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  • Ethnic Comedy In American Culture
  • Victor Greene (bio)
Let There Be Laughter! Jewish Humor in America. Esther Romeyn and Jack Kugelmass, curators; Mark Akgulian, designer. Spertus Institute of Jewish Studies.
Let There Be Laughter! Jewish Humor in America. Esther Romeyn and Jack Kugelmass. Chicago: The Spertus Press, 1997. 90 pages. $16.95.

It was only about seventy years ago that a scholar, Constance Rourke, first covered the subject of American humor synthetically. 1 Particularly important was her understanding that in addition to the external framing of our racial and ethnic groups in comic stereotypes, these minority peoples also possessed their own comic traditions that were a part of American humor. 2 She reminded her readers that American culture was a pluralistic composite of many discrete local, regional and ethnic subcultures. 3 Implied in her work was the appeal to colleagues to explore American humor’s many origins.

Unfortunately, Rourke’s early encouragement still has not produced an overriding interpretation about the ethnic factor in American humor. Over the last few decades scholars have indicated, of course, the existence of our cultural diversity and especially its connection to our popular culture. But other than references to entertainment produced for and by African Americans or an occasional examination of humor in a particular group [End Page 144] literature, scholarship still awaits any overarching, multidisciplinary theory of humor that incorporates America’s diverse group experience. 4

Let There Be Laughter! Jewish Humor in America, The Spertus Museum’s exhibition, is a pioneering, largely successful and hence important step in the quest to illuminate the relationship between group and national culture. Originally scheduled to be open from early February to mid-August, 1997, it was so popular with visitors that the Museum extended its tenure to 8 February 1998. In both word and image Let There Be Laughter shows how Jewish humor, from its origins in ancient and medieval Europe, to its role in that people’s frequent migrations, to the group’s arrival and settlement in America, ultimately did become a significant and integral part of the nation’s comic tradition.

The Spertus Museum is probably little known to the general public outside its regional area. Located in downtown Chicago and easily accessible on one of the city’s major thoroughfares, Michigan Avenue, it is a part of a larger educational facility, the Spertus Institute of Jewish Studies. The Institute in turn evolved out of an earlier college of Jewish studies that dates back to 1924. 5 The central purpose has always been to provide higher education in Judaica for Chicago’s students and teachers. More recently, that goal has expanded to include a more secular and broader cultural education in fields of Jewish interest.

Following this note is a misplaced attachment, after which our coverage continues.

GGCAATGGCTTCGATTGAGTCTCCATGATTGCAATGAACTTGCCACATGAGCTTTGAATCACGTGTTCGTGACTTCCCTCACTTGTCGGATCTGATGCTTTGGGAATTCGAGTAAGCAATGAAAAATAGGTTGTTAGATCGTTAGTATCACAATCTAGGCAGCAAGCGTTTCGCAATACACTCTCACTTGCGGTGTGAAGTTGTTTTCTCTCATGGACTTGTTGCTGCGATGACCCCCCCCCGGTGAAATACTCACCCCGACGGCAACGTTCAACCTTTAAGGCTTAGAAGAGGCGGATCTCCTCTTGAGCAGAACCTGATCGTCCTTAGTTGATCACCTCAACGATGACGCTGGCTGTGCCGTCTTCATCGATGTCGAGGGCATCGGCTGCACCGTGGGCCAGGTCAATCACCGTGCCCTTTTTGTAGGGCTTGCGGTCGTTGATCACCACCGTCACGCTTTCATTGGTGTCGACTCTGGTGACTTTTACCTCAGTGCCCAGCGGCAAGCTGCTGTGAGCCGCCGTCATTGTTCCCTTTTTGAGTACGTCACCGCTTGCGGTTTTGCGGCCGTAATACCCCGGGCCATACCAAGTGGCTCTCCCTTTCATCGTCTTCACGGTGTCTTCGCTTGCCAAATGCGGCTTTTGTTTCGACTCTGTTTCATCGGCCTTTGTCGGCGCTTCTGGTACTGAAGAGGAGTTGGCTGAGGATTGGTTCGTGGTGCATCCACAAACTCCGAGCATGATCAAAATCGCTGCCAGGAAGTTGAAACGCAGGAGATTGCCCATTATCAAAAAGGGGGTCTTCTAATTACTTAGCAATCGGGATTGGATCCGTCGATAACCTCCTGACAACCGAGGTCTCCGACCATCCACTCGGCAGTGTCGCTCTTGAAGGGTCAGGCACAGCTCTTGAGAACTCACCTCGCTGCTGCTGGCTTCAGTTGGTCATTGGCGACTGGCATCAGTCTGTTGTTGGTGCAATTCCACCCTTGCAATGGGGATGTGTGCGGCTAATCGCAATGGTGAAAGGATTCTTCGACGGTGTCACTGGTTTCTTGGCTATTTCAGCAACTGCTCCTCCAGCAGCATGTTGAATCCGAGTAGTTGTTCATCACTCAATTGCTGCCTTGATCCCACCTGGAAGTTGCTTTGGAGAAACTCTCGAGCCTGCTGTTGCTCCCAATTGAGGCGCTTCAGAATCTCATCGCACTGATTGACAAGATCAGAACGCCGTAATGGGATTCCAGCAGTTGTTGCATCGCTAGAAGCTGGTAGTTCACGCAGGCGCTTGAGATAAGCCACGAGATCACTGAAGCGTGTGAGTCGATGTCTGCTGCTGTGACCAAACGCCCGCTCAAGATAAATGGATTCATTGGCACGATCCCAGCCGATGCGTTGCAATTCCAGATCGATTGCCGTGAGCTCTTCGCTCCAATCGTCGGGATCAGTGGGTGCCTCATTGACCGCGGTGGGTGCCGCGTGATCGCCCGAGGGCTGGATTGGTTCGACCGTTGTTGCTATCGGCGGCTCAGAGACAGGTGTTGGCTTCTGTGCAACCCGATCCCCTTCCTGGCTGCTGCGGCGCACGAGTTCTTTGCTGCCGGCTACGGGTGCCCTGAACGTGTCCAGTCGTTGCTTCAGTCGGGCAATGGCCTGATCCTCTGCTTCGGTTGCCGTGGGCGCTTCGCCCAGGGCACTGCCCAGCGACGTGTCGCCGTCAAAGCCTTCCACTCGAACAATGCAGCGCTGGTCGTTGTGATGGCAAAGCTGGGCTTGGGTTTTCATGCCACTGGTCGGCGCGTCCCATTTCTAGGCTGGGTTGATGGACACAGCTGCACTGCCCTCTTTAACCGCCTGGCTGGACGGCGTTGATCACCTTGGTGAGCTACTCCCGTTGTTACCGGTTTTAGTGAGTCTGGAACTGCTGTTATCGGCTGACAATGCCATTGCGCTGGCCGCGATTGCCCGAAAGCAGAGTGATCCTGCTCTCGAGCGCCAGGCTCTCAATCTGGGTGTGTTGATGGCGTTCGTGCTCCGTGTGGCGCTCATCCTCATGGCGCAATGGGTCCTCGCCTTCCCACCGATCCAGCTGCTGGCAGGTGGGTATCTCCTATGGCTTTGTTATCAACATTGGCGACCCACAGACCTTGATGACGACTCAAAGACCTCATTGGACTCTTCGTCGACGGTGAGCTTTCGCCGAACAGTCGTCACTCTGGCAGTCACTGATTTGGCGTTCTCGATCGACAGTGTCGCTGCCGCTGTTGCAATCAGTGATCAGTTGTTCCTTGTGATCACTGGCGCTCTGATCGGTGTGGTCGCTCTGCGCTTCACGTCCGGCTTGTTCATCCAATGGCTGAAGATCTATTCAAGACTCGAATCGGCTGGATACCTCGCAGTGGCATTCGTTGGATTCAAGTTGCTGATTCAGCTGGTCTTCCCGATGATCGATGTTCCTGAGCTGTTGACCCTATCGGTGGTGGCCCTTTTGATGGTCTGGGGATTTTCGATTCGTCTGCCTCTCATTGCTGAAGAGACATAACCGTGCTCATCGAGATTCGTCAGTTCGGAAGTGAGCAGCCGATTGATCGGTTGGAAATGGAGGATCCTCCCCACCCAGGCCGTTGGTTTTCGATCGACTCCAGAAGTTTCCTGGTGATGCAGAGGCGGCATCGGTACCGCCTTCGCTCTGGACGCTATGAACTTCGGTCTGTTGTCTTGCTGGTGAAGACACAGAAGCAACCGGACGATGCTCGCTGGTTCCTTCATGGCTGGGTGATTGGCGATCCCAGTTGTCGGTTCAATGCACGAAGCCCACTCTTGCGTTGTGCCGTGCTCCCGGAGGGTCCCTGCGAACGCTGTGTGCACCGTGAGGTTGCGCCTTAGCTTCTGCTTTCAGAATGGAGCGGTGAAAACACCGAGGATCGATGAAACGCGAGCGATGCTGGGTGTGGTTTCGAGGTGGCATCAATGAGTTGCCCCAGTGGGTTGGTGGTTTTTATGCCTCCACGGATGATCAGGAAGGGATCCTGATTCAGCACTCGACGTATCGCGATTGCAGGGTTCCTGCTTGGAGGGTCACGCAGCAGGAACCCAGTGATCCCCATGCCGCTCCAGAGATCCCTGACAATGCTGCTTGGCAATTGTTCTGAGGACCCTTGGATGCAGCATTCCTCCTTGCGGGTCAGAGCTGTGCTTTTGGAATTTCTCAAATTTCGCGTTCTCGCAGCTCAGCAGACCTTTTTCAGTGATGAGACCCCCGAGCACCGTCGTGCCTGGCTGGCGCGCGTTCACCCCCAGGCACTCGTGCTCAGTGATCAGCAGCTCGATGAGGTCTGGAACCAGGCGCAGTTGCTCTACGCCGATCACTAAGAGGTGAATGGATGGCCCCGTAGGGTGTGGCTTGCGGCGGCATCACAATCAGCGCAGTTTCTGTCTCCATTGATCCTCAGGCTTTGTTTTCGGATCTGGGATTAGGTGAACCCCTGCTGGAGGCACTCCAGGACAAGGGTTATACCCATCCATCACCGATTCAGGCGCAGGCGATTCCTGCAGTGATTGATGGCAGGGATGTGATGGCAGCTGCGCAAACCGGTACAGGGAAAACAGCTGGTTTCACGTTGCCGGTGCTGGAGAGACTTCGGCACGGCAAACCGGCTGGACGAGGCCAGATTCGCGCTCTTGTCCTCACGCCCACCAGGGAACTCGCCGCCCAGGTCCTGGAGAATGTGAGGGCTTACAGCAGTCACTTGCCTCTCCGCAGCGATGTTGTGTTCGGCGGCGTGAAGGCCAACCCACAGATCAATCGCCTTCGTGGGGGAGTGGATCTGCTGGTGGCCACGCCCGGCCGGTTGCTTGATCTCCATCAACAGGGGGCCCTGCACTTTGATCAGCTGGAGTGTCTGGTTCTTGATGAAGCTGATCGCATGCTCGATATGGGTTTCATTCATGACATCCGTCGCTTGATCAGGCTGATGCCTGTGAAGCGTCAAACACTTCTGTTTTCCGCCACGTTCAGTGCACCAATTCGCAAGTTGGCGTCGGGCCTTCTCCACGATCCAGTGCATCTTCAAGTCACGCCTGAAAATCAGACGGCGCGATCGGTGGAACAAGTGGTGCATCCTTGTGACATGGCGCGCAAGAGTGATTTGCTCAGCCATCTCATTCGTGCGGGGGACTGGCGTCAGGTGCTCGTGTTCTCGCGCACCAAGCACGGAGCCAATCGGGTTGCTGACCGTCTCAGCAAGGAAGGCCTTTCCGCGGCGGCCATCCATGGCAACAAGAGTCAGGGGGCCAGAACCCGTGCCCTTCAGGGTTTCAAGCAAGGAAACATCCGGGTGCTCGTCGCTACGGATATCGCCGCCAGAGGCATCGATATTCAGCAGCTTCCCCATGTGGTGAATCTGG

The original College languished after the Depression until the 1960s when two wealthy businessmen, Maurice and Herman Spertus, helped revive the institution with both financial gifts and donations from their own art collection. The Spertus brothers helped open the Museum in 1967 with a specific grant and other aids. Three years later the trustees changed the name of the institution to its present title in gratitude to the Spertus patronage. The Institute and Museum moved to the current central location and formally opened in 1974.

The permanent collection, largely the Spertus brothers’ donation, consists of the more conventional religious artifacts. However, more recently the Museum’s exhibits have been more broadly cultural and eclectic, including both the fine and folk arts. The two curators of Let There Be Laughter, Professor Kugelmass and Ms. Romeyn, are currently in the Humanities Program at Arizona State University in Tempe.

Let There Be Laughter owes its success to the clarity of its organizational structure and to the prodigious research of its curators. Its framework is an intellectually coherent set of topical displays arranged and linked generally chronologically. Thus it offers a logical continuity for the [End Page 145] written narrative. The imaginative variety of visual and sound artifacts captures the close attention of the viewer throughout. In general these several qualities allow the exhibit to appeal to a wide audience, both lay and academic, of any generation.

The introductory sections orient the audience with a theoretical overview—the significance of ethnic humor...

Additional Information

ISSN
1080-6490
Print ISSN
0003-0678
Pages
pp. 144-159
Launched on MUSE
1999-03-01
Open Access
No
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